A Rochester poet ‘explores the lighter side of dark times’ with her latest collection of poems.
Sometimes, procrastination pays off—at least it did for Melissa Balmain.
Balmain, now an instructor in the Department of English at the University of Rochester, was writing the book Just Us: Adventures and Travels of a Mother and Daughter (Faber & Faber, 1998) when she learned that two friends from college were writing and sharing short comic poetry via email. Thinking she had discovered a fun way to procrastinate, Balmain contributed a few poems. Then a few more. And some more after that.
While she did manage to finish her book, she also started a new career as a light-verse poet.
“I was always writing some kind of poetry or lyrics, and it was almost always comic,” says Balmain. “But it wasn’t until I was in my 30s that I started writing a lot of comic poetry.”
She hasn’t stopped writing since. Her latest book, Satan Talks to His Therapist (Paul Dry Books, 2023), “explores the lighter side of dark times.” Those dark times, described by Balmain as a “descent to hell,” included climate change, crazy politics, and the modern plague, better known as COVID-19. Yet that descent is followed by a poetic effort to climb out from the depths, albeit with some side trips to Limbo along the way.
“Many of us have coped by relishing the good that’s in the world, whether that’s family, great works of art, or humor, even silliness,” says Balmain, who was experiencing some major changes in her personal life, including a looming empty nest. She herself embraced humor and silliness as a both a coping mechanism and creative fuel, which resulted in more than a few poignant observations that crop up in her latest book.
The collection opens with “On Looking at an MRI Cross-Section,” a poem juxtaposed with an image from an MRI scan of the author’s brain, one that was taken when Balmain was experiencing unusually severe headaches. While no brain abnormalities were discovered, Balmain nonetheless found the episode “a little bit paralyzing.”
“This is a very good example of seeking humor in a subject that is absolutely terrifying,” says Balmain. “The scan showed all these objects in my brain. Then I started to think how those freaky objects are the very things generating my poem.”
Satan Talks to His Therapist touches on a wide variety of topics, including Shakespeare, Niagara Falls, donuts, middle age, grief, birdwatching, and pandemic-era masks. Most of the 63 offerings are humorous—85 percent by Balmain’s estimation. That should be no surprise, considering how she’s wired. “I discovered pretty early on that if I was being funny, I got people’s attention,” explains Balmain. “It’s just natural for me to seek the humor in situations, sometimes as a coping mechanism.”
But don’t mistake comic poetry—or light verse—as something trivial or carefree. Balmain is constantly working to dispel that assumption. As she says, “My favorite kind of light verse wrestles with something true about the human experience, whether that’s society or human nature.”
Balmain has had her share of professional experiences that inform her writing. In addition to a brief stint as a mime during and after college, she’s been a journalist; newspaper columnist; college professor; and is now the editor-in-chief of America’s longest-running journal of comic verse, Light.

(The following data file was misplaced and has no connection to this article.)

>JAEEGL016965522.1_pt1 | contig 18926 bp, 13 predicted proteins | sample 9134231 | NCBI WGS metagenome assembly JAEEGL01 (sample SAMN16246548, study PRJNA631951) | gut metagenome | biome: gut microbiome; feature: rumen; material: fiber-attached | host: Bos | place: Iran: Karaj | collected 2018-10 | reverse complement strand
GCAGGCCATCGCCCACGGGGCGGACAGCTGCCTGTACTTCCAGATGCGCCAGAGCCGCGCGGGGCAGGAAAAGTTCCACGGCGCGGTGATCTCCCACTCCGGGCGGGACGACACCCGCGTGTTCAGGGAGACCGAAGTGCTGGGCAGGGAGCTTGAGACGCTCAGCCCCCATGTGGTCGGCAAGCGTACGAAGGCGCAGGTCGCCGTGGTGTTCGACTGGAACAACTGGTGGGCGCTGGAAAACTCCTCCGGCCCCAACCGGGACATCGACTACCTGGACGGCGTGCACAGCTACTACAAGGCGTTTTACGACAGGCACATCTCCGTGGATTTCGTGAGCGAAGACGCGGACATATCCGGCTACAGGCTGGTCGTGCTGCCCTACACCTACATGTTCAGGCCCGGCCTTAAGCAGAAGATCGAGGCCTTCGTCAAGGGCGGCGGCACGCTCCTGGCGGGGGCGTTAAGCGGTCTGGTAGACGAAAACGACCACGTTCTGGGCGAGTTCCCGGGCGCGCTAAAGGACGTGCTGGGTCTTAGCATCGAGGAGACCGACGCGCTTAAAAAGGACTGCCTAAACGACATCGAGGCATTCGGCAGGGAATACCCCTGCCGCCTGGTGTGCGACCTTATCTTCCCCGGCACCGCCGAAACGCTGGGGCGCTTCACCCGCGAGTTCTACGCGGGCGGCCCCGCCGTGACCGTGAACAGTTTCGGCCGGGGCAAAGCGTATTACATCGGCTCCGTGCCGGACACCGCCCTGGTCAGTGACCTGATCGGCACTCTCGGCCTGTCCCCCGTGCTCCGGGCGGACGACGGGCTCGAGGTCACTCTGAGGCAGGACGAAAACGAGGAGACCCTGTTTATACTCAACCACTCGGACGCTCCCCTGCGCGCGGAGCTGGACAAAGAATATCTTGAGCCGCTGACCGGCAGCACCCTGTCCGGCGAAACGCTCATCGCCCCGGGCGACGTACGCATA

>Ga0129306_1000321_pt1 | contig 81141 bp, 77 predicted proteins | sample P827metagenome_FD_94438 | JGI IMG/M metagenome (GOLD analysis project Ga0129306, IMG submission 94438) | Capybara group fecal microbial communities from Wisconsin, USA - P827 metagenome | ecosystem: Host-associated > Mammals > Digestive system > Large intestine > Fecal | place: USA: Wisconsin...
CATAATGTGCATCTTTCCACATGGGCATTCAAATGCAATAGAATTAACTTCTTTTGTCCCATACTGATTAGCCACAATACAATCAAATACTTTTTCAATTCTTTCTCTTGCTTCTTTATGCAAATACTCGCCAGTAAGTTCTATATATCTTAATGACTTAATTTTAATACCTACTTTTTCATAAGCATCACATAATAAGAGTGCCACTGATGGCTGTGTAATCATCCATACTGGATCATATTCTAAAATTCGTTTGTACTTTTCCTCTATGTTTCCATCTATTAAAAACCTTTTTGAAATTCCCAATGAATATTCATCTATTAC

Once she discovered the satisfaction of light verse, Balmain got serious about the not-so-serious. She wrote two books of poems: Walking in on People (Able Muse Press, 2014) and The Witch Demands a Retraction: Fairy Tale Reboots for Adults (Humorist Books, 2021). Over the years, her writings, including prose, have also appeared in, McSweeney’s Internet Tendency, The New Yorker, The New York Times, and The Washington Post, among other outlets.
The groundwork for her success was laid in her early school years when she would read authors like Dorothy Parker, Erma Bombeck, and Russell Baker, and listen to the (often humorous) lyrics of Stephen Sondheim and Tom Lehrer. As an undergraduate at Princeton University, she took courses with writing luminaries, including John McPhee, Sandra Gilbert, Russell Banks, and Joyce Carol Oates. Her education continued after college, when she had opportunities to study with poets Dick Davis, Rhina P. Espaillat, Emily Grosholz, R.S. Gwynn, X.J. Kennedy, Joshua Mehigan, and Timothy Steele.
Having learned the craft of writing from accomplished writers and poets, Balmain’s career came full circle in 2010 when she joined the English department faculty at the University of Rochester as an adjunct instructor. Among the courses she teaches is a 200-level class on humor writing.
“It’s a matter of helping people to do the most they can with what they have. Will I be able to turn Debbie Downer into Tina Fey? Probably not,” says Balmain. “But I do think that with techniques that we study in class, it is possible for someone to be funnier on the page.”
One of those techniques—the most important one, according to Balmain—is generating surprise. “If it doesn’t surprise your readers, they’re not going to laugh.”
Laughter is one of the main objectives of her latest project. She’s working with the managing editor of Light to compile an anthology of the journal’s best poetry since 1992.
When she’s not editing and teaching, Balmain will continue writing. Because, as she says, “People who write poems are always writing poems.”
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